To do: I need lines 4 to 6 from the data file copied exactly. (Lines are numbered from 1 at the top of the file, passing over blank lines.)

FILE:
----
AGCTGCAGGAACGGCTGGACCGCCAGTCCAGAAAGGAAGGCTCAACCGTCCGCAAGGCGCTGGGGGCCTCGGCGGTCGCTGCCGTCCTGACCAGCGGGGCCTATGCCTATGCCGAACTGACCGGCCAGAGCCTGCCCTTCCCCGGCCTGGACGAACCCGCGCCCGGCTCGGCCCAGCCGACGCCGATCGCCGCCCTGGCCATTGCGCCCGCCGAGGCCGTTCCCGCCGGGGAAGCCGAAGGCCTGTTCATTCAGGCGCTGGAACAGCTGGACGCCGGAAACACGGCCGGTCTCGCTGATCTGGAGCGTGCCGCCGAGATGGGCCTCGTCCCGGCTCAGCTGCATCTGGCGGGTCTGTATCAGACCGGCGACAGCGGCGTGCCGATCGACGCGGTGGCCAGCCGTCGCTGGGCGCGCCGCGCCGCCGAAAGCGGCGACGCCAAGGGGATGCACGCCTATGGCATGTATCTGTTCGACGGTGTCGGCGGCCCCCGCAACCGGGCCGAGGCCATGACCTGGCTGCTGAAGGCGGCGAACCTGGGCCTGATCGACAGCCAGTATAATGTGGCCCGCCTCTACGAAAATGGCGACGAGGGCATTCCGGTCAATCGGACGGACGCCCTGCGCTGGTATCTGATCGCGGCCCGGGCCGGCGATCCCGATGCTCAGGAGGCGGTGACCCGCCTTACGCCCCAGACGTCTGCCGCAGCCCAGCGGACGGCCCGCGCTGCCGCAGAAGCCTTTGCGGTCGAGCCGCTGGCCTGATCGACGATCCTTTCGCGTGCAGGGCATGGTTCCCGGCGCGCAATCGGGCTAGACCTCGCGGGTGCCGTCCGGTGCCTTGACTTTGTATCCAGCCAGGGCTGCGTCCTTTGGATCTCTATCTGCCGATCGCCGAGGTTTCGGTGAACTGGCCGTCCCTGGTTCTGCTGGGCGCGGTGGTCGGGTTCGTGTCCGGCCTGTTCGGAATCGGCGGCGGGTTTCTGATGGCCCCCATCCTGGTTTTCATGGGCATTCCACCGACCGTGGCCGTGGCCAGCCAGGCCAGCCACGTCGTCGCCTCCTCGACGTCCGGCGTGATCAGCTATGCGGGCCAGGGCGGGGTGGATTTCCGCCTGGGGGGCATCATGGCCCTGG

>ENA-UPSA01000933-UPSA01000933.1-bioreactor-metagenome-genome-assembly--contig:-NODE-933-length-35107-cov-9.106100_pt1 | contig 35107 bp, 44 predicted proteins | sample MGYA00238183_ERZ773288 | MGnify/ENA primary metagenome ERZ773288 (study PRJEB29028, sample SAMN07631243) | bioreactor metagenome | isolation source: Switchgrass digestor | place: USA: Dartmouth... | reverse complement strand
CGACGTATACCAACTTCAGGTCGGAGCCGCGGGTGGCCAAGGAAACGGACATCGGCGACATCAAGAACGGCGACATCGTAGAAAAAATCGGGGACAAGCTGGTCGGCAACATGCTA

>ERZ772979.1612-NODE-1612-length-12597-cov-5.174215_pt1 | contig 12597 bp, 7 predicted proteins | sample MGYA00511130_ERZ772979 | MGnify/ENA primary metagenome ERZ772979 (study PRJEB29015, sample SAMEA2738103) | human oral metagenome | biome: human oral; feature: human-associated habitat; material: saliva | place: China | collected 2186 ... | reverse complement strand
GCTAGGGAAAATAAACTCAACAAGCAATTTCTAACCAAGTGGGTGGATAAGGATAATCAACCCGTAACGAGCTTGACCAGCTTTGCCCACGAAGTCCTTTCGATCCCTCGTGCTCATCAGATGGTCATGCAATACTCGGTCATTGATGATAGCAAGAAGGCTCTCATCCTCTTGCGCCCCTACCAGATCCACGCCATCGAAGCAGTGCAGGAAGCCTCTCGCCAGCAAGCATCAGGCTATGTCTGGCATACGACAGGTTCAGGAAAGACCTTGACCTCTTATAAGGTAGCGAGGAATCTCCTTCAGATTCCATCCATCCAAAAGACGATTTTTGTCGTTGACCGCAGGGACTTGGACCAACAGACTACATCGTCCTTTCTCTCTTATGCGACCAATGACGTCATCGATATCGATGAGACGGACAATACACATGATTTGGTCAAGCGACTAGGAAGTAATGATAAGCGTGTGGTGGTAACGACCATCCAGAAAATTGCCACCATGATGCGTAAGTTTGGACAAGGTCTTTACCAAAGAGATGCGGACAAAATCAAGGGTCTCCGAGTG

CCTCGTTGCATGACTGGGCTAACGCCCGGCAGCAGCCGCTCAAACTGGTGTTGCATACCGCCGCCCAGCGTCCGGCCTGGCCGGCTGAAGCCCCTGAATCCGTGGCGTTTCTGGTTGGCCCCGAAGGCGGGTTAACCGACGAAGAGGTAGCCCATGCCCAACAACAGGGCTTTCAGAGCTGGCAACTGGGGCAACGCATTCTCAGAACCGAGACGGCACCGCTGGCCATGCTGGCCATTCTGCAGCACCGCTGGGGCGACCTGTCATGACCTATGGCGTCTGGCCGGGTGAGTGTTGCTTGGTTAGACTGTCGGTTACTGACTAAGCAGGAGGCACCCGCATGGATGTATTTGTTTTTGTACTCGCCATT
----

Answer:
>ERZ772979.1612-NODE-1612-length-12597-cov-5.174215_pt1 | contig 12597 bp, 7 predicted proteins | sample MGYA00511130_ERZ772979 | MGnify/ENA primary metagenome ERZ772979 (study PRJEB29015, sample SAMEA2738103) | human oral metagenome | biome: human oral; feature: human-associated habitat; material: saliva | place: China | collected 2186 ... | reverse complement strand
GCTAGGGAAAATAAACTCAACAAGCAATTTCTAACCAAGTGGGTGGATAAGGATAATCAACCCGTAACGAGCTTGACCAGCTTTGCCCACGAAGTCCTTTCGATCCCTCGTGCTCATCAGATGGTCATGCAATACTCGGTCATTGATGATAGCAAGAAGGCTCTCATCCTCTTGCGCCCCTACCAGATCCACGCCATCGAAGCAGTGCAGGAAGCCTCTCGCCAGCAAGCATCAGGCTATGTCTGGCATACGACAGGTTCAGGAAAGACCTTGACCTCTTATAAGGTAGCGAGGAATCTCCTTCAGATTCCATCCATCCAAAAGACGATTTTTGTCGTTGACCGCAGGGACTTGGACCAACAGACTACATCGTCCTTTCTCTCTTATGCGACCAATGACGTCATCGATATCGATGAGACGGACAATACACATGATTTGGTCAAGCGACTAGGAAGTAATGATAAGCGTGTGGTGGTAACGACCATCCAGAAAATTGCCACCATGATGCGTAAGTTTGGACAAGGTCTTTACCAAAGAGATGCGGACAAAATCAAGGGTCTCCGAGTG

CCTCGTTGCATGACTGGGCTAACGCCCGGCAGCAGCCGCTCAAACTGGTGTTGCATACCGCCGCCCAGCGTCCGGCCTGGCCGGCTGAAGCCCCTGAATCCGTGGCGTTTCTGGTTGGCCCCGAAGGCGGGTTAACCGACGAAGAGGTAGCCCATGCCCAACAACAGGGCTTTCAGAGCTGGCAACTGGGGCAACGCATTCTCAGAACCGAGACGGCACCGCTGGCCATGCTGGCCATTCTGCAGCACCGCTGGGGCGACCTGTCATGACCTATGGCGTCTGGCCGGGTGAGTGTTGCTTGGTTAGACTGTCGGTTACTGACTAAGCAGGAGGCACCCGCATGGATGTATTTGTTTTTGTACTCGCCATT